Wednesday, April 22, 2009

Halibut with tomato-curry cream (Machhli Tamatar)

It always pleases me when I fiddle around with ingredients and find out that it's already a Thing. The curried fish with tomatoes and creamy sauce I was thinking about turned out to be the Indian dish machhli tamatar, fancy that. I've been craving Indian spices - anise, cinnamon, fenugreek, ginger - all traditionally used medicinally for stimulating the appetite and aiding digestion. Plus, I'd picked up some amazing young ginger and fresh turmeric at the Asian grocery over the weekend, and was eager to use it. The halibut at New Seasons looked good, and I had a half pint of cherry tomatoes left in the coffers.

I carved out a curry paste from fresh curry leaves (in the freezer), a garlic clove, grated ginger and turmeric, mustard and fenugreek seeds, dhana jeera (a ground cumin and coriander blend), a little of my homemade seven-spice and a squirt of lemon juice (pound the shit out of it in the mortar and pestle until a paste forms). I smeared this into salted and peppered halibut fillets and let it marinate for a bit while I got the rice cooking.

I melted some butter and olive oil (instead of ghee) in a hot pan and tossed in sliced onions and the cherry tomatoes (halved). They hissed and sputtered for a bit, then in went the fish. After I flipped the fish (5 minutes or so) I added the tub's last couple of tablespoons of crème fraîche. I think it's more traditional to use yogurt and cream, but I didn't have those and besides, crème fraîche is just another cultured cream product and this worked really well. Top the fish with micro-cilantro from the garden.

I also whipped up a quick chutney of mango, red chili and golden raisins (add a pinch of garam masala or seven-spice, plus a drib of lemon juice and honey) and this was refreshing with some warm naan.

Serve with peppermint sweet tea and basmati rice.

Monday, April 20, 2009

Strawberry Shortstack

I can't seem to get enough strawberries these days. I cruised through 4 lbs of them in about a week, just eating them raw (stemmed and halved, with my fingers), and then had to pick up another flat of them over the weekend. It's insidious. I never was a real big fruit eater until recently. I guess I always felt like fruit was a little too on-the-nose. "Oh, you're so sweet and delicious, fruit." It's like, we get it. I usually opted instead for vegetables, which are under-appreciated and therefore have way more street cred.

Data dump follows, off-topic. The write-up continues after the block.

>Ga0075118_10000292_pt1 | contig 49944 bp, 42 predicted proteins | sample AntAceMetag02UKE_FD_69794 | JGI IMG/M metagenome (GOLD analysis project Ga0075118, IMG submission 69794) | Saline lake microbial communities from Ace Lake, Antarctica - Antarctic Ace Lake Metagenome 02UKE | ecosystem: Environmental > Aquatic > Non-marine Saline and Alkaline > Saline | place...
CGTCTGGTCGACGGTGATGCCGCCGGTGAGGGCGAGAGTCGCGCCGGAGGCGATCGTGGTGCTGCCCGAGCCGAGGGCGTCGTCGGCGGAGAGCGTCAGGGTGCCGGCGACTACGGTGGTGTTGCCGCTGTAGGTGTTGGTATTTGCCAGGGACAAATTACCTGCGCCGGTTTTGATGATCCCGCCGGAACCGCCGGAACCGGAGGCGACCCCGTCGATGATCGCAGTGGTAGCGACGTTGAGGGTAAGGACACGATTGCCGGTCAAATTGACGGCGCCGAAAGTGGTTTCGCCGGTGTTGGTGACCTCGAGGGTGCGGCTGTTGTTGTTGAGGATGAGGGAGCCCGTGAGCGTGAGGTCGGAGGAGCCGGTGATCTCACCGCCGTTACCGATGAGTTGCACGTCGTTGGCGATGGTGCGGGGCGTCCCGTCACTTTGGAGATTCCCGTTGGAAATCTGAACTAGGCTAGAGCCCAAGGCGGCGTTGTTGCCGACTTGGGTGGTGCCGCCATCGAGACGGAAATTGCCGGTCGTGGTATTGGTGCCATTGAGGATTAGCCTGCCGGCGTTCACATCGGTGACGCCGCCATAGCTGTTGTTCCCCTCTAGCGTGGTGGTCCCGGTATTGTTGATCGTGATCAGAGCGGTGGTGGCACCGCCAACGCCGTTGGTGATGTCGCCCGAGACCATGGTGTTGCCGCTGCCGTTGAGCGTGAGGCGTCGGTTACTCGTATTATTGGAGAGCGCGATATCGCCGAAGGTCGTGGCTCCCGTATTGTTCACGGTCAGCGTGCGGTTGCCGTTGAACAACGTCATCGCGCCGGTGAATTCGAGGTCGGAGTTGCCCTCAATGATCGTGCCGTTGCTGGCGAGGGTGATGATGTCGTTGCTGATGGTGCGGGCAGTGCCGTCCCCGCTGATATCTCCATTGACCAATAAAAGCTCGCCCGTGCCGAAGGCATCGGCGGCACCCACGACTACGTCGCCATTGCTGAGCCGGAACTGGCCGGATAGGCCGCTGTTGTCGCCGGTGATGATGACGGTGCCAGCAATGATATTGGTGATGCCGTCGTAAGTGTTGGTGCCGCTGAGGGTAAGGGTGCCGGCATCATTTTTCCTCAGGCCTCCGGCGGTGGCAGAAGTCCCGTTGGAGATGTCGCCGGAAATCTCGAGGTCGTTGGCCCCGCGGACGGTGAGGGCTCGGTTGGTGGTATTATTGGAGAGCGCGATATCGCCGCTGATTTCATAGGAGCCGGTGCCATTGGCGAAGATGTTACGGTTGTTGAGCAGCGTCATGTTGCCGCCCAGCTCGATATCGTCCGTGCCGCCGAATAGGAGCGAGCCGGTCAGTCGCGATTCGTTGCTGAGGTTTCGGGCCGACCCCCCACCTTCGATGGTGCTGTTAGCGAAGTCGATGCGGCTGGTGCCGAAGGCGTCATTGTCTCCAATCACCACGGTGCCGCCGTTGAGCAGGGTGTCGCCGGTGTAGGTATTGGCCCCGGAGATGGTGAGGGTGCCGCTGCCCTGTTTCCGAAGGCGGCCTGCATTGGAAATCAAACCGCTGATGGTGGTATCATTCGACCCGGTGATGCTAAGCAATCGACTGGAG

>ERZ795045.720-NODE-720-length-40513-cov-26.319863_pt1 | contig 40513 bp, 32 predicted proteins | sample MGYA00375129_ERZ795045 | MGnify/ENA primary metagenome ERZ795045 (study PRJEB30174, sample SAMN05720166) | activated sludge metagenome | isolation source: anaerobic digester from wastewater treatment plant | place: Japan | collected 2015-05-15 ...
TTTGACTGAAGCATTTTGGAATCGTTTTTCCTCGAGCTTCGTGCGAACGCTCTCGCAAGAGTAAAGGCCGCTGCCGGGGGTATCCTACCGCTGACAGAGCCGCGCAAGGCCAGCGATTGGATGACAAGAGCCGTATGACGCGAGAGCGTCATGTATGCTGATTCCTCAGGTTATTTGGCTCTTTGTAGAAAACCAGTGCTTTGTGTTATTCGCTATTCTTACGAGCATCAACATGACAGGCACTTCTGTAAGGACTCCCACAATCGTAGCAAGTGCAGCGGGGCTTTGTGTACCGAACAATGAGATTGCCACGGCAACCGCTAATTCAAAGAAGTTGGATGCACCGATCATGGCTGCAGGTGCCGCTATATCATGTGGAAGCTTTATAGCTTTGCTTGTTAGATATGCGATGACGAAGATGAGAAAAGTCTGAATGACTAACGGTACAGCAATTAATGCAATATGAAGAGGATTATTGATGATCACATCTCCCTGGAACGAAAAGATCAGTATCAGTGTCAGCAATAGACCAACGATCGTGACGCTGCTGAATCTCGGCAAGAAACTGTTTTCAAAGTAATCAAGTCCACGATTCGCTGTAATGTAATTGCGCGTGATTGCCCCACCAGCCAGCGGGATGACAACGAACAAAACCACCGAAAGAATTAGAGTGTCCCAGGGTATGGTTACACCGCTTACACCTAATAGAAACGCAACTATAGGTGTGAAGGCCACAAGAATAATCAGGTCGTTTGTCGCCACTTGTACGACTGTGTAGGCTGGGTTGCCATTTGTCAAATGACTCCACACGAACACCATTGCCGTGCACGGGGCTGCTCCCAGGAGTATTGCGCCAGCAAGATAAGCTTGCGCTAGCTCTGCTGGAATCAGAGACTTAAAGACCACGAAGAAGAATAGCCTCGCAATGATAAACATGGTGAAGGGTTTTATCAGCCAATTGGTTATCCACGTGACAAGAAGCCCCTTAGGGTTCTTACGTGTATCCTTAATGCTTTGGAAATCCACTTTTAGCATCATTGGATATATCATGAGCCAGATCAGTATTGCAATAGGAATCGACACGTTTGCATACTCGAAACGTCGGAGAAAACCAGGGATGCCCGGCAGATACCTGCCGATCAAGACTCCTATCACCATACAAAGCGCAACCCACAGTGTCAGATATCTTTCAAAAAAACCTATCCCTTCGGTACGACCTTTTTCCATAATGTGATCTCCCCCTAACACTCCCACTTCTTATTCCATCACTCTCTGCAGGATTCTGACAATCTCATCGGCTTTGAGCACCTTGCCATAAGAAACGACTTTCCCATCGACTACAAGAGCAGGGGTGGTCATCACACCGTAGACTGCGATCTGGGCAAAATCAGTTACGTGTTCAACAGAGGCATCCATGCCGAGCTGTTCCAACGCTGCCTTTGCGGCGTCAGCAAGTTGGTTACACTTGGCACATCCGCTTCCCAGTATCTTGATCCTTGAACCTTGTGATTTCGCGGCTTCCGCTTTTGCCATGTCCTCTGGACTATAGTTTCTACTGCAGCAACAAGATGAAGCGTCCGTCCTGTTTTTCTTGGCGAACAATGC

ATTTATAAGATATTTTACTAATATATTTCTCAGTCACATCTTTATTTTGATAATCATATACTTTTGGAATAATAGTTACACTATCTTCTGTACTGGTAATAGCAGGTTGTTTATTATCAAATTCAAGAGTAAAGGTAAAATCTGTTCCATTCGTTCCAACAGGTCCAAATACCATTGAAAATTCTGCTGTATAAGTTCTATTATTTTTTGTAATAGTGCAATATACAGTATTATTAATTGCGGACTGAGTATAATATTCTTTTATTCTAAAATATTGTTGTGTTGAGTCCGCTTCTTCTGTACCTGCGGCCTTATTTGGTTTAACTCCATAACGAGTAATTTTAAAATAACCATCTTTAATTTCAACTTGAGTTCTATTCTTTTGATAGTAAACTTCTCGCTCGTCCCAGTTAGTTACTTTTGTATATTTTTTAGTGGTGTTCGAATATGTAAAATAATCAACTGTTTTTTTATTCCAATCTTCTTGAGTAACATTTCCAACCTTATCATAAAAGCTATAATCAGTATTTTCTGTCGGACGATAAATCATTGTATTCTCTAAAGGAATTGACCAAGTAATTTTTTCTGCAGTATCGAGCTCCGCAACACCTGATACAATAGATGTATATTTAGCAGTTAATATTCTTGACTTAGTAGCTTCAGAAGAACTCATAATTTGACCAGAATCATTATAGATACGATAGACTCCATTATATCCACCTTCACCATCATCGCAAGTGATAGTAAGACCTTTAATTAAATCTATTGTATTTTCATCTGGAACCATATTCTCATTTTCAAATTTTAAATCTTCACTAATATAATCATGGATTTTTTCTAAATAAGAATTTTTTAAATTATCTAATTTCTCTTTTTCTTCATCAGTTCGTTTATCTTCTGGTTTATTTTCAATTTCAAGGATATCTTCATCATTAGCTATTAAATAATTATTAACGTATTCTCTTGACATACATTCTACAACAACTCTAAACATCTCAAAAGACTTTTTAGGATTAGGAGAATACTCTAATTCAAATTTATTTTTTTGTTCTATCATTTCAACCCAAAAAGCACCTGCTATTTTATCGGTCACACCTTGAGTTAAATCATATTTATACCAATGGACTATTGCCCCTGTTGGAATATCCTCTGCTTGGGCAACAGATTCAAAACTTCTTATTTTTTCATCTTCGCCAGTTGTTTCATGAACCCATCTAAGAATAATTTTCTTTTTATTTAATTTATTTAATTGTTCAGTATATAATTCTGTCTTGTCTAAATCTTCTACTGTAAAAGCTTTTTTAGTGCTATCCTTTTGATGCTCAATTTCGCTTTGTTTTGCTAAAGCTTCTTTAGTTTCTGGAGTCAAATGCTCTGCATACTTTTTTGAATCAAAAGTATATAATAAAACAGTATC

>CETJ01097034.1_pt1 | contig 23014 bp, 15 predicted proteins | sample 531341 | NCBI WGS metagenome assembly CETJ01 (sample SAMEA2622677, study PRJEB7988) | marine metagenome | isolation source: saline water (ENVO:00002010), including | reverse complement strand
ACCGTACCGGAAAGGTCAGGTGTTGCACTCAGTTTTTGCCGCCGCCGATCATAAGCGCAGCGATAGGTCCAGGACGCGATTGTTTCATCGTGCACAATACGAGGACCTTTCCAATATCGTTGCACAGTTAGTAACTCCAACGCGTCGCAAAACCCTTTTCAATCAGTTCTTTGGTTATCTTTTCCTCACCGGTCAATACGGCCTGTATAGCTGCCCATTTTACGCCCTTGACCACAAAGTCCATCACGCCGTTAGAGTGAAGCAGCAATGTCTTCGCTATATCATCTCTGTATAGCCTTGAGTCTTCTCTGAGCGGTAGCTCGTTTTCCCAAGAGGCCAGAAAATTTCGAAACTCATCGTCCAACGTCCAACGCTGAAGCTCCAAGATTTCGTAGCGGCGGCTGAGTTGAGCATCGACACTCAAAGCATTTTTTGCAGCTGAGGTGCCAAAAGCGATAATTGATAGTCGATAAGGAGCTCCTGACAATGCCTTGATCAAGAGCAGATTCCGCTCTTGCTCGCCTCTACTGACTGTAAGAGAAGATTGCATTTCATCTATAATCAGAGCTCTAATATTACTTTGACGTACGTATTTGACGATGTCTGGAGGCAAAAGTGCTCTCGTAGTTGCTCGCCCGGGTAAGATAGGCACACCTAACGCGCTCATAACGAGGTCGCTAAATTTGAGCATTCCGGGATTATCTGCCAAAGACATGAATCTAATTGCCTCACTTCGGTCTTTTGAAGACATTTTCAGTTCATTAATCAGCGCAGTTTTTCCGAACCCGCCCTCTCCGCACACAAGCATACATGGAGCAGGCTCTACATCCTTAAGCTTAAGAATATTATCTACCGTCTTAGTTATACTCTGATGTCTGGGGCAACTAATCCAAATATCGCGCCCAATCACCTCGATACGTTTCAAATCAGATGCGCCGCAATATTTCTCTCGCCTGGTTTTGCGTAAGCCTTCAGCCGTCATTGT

Berries are great, though (no doy). They're kind of tart, loaded with Vitamin C and other antioxidants, and are low in calories. And they make an excellent frou-frou breakfast of strawberry shortcake. In pancake form.

I whipped up a batch of basic buttermilk pancakes, adding a scant tablespoon of crème fraîche for a bit of twang (add a little extra sugar to the batter to offset this). I made a quick strawberry compote by stemming and halving about 2 cups of strawberries and simmering them in about a half cup of sugar, a tablespoon of butter and 3 tablespoons of kirschwasser.

Top with fresh vanilla whipped cream (do this yourself - it's worth it), and since you aren't drinking mimosas these days have a nice bubbly apple cider with a splash of mango nectar (float a strawberry in there for show).

Thursday, April 16, 2009

Frito Pie

My southern friends know this little beaut from their moms, aunts and grandmas, from Baptist church lady potlucks, from friends' house dinners. This, my Yankee friends, is Frito pie.

It is exactly as complicated as it sounds - chili on Fritos. Other accoutrements are optional. I made my own chili by browning some ground turkey with onions and garlic, added copious cumin, chili powder and paprika, then tossed in a can of chili beans (the kind that come in a tomato-based sauce). Layer a casserole (preferably the one your grandma purchased in the 70s with Green Stamps, then bequeathed to you upon her passing) with Fritos, then pour the chili over, add a little grated cheese, more Fritos, more cheese. Into a hot oven until the cheese melts. Total phone-in.

Since I wanted extra crunch (two kinds of crunch always being better than one), I spooned my Frito pie over some iceberg lettuce and topped it with sour cream and a julienne of radishes and those spicy carrots from the jar of jalapeños en escabeche. This way you've got the whole city mouse/country mouse thing, all in one bowl.